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A Curly-Haired Horse?

Filed under: Blog Post,Health & Training |     

Photo Credit: Penella22, Wikimedia Creative Commons

By: Shelby Glessner

The American Curly Horse- Breed History & Characteristics

You’ve seen curly-haired dogs. You might have seen curly-haired cats. But how about a curly-haired horse? Curly-haired horses are known by many names: the Bashkir Curly, American Bashkir Curly, American Curly Horse, or simply “Curlies.” These equines sport very distinct coats that range in texture from completely curled with dreadlocked manes to smooth and straight with wavy manes. These variations in coat types can be attributed to multiple genes and differences in gene expression.

The actual origin of this breed is essentially completely unknown and is still being researched by enthusiasts. Sources and even breed registries and associations seem to disagree on the geographic area of origin of Curlies. Early artwork from Asia depicts curly-coated horses, Charles Darwin recorded his observations of them in South America in the 19th century, and Native American artwork shows them being used as mounts in the Battle of Little Bighorn. It is suggested that Curly horses may have Iberian ancestry. For this reason, it is highly debated which of these lines of Curlies are actually related to one another.

Fortunately, more is known about the development of the modern, officially named American Bashkir Curly Horse. The breed (or as some say, merely “type” rather than breed) is said to have been founded in 1898, with the first documentation of curly haired equines recorded by the Damele family in central Nevada. The majority of American Bashkir Curly horses can be traced to the Damele herd. The American Bashkir Curly Horse Registry was formed in 1971 with the hopes of preserving their population in the United States.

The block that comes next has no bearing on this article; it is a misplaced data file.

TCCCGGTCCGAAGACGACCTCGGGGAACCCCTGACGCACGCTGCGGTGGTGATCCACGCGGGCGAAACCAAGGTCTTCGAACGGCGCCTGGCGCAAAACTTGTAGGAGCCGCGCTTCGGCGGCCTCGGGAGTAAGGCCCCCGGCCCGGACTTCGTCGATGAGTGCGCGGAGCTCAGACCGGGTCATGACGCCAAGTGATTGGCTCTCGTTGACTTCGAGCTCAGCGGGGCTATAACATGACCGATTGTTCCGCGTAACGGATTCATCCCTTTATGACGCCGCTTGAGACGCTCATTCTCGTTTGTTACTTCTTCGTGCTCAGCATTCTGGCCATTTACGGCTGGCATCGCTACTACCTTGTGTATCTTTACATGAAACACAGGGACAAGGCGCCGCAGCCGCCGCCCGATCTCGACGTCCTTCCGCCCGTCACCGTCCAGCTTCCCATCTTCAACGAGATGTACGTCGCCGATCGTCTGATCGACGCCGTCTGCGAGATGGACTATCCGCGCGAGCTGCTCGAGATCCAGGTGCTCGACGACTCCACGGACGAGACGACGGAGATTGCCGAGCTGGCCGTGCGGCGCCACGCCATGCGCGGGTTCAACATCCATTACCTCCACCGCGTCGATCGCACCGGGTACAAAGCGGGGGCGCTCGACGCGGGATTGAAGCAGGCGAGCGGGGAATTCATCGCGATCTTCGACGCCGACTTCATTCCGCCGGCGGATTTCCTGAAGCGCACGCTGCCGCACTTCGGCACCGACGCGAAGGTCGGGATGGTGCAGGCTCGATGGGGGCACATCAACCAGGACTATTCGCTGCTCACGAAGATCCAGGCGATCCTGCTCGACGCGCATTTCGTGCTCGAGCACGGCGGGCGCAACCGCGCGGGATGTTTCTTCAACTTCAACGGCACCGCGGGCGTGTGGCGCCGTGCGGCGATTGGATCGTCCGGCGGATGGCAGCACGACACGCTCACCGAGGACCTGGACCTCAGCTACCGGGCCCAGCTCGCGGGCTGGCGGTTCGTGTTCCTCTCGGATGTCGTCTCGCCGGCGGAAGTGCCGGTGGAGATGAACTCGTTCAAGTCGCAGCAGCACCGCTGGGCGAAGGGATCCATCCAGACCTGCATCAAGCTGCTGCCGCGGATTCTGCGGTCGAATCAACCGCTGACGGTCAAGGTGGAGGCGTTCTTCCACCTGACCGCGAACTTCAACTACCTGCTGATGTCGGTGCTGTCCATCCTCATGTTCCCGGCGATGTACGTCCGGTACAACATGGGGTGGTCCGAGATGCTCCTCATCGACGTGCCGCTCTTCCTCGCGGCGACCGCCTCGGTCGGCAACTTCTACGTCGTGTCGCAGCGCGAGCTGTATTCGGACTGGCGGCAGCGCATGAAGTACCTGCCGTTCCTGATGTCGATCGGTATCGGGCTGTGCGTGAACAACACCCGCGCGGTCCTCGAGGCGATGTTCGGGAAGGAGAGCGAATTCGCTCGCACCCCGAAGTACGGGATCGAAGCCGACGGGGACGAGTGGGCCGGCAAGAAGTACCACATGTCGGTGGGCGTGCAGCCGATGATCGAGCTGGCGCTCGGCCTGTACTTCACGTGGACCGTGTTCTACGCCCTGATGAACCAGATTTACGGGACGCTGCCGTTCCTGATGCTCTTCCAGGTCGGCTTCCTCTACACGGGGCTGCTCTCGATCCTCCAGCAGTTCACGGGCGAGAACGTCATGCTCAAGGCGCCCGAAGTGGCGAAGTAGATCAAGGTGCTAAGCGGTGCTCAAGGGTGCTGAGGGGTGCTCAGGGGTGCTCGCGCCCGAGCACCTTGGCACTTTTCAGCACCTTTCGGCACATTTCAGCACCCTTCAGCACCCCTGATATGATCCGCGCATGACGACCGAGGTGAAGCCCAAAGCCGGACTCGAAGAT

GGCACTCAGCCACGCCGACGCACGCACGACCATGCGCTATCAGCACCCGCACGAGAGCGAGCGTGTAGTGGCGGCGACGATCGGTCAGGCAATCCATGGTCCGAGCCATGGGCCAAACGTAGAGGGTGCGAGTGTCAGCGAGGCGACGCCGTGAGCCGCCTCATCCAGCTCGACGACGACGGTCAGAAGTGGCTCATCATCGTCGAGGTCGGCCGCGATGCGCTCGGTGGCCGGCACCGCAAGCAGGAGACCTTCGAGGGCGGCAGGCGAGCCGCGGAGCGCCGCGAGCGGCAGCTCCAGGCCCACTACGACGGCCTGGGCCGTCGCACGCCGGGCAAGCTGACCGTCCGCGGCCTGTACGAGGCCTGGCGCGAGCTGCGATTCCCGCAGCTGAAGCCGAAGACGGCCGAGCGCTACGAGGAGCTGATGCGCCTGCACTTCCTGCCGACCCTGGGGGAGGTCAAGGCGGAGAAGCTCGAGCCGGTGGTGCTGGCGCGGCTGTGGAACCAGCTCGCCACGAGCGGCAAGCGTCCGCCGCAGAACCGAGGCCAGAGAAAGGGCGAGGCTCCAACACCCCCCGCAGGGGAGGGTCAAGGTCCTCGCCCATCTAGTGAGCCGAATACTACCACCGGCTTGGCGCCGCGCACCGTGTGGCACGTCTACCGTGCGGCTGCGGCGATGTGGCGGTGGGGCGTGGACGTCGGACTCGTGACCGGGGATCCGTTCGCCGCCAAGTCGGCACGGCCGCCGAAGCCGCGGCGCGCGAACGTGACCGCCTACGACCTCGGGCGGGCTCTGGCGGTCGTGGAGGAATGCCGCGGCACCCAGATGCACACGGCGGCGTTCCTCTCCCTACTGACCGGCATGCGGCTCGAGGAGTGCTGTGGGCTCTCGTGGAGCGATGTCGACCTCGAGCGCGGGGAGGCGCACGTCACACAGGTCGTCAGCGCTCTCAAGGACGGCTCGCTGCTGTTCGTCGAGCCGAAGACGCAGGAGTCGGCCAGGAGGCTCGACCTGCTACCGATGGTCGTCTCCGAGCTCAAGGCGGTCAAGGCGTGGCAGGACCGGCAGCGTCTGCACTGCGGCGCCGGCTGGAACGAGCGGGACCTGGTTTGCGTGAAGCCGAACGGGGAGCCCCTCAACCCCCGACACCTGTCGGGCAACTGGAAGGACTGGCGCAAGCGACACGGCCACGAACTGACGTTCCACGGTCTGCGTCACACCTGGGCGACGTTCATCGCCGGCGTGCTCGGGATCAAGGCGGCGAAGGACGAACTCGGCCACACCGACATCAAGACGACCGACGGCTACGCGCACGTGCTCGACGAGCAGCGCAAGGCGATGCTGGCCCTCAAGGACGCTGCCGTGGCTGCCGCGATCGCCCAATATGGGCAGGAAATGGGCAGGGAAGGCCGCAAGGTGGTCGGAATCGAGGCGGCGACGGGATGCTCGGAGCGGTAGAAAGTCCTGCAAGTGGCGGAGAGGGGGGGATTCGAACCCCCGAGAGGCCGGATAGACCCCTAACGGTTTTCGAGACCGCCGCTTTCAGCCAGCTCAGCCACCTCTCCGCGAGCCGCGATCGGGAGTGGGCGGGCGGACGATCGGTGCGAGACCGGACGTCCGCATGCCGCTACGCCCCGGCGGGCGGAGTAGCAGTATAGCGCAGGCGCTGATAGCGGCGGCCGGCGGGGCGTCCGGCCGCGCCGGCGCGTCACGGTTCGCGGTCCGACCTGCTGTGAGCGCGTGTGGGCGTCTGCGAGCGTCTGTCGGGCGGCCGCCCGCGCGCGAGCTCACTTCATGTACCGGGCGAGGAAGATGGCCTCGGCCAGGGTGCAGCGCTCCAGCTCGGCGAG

Modern Curly horses often have the build of an early Morgan-type horse. They are very hardy and have been known to survive extreme winter weather conditions. In addition to their coat texture variation, they display a wide variety of coat colors as well: all colors are seen including dilutes and Appaloosa and pinto patterns. Owners flaunt the easygoing disposition and intelligence of these horses, which makes them ideal to work with even as young horses and allows them to excel at any and all equestrian events.

As if the deal wasn’t sweet enough already, Curlies possess one more bizarre characteristic according to the International Curly Horse Organization: they seem to be the only hypoallergenic type of horse. Research has indicated that due to some sort of genetic factor, the hair of Curlies may be missing a protein that causes allergic reactions for people typically allergic to horses. However, a study on this has not been officially published. Regardless, many people who typically are unable to work with horses due to their allergies report being able to work with Curlies: a welcome relief! Perhaps this unconventional combination of traits will urge you to consider a Curly as your next equine companion.


Shelby Glessner is a graduate of Michigan State University’s Animal Science program. She spent an academic year working with renowned researcher Dr. Stephanie Valberg in the Equine Neuromuscular Diagnostic Lab at MSU’s College of Veterinary Medicine and has undertaken extensive science and equine related coursework. Passionate about education, she hopes to pursue a career advocating for research-based practices in animal agriculture. 

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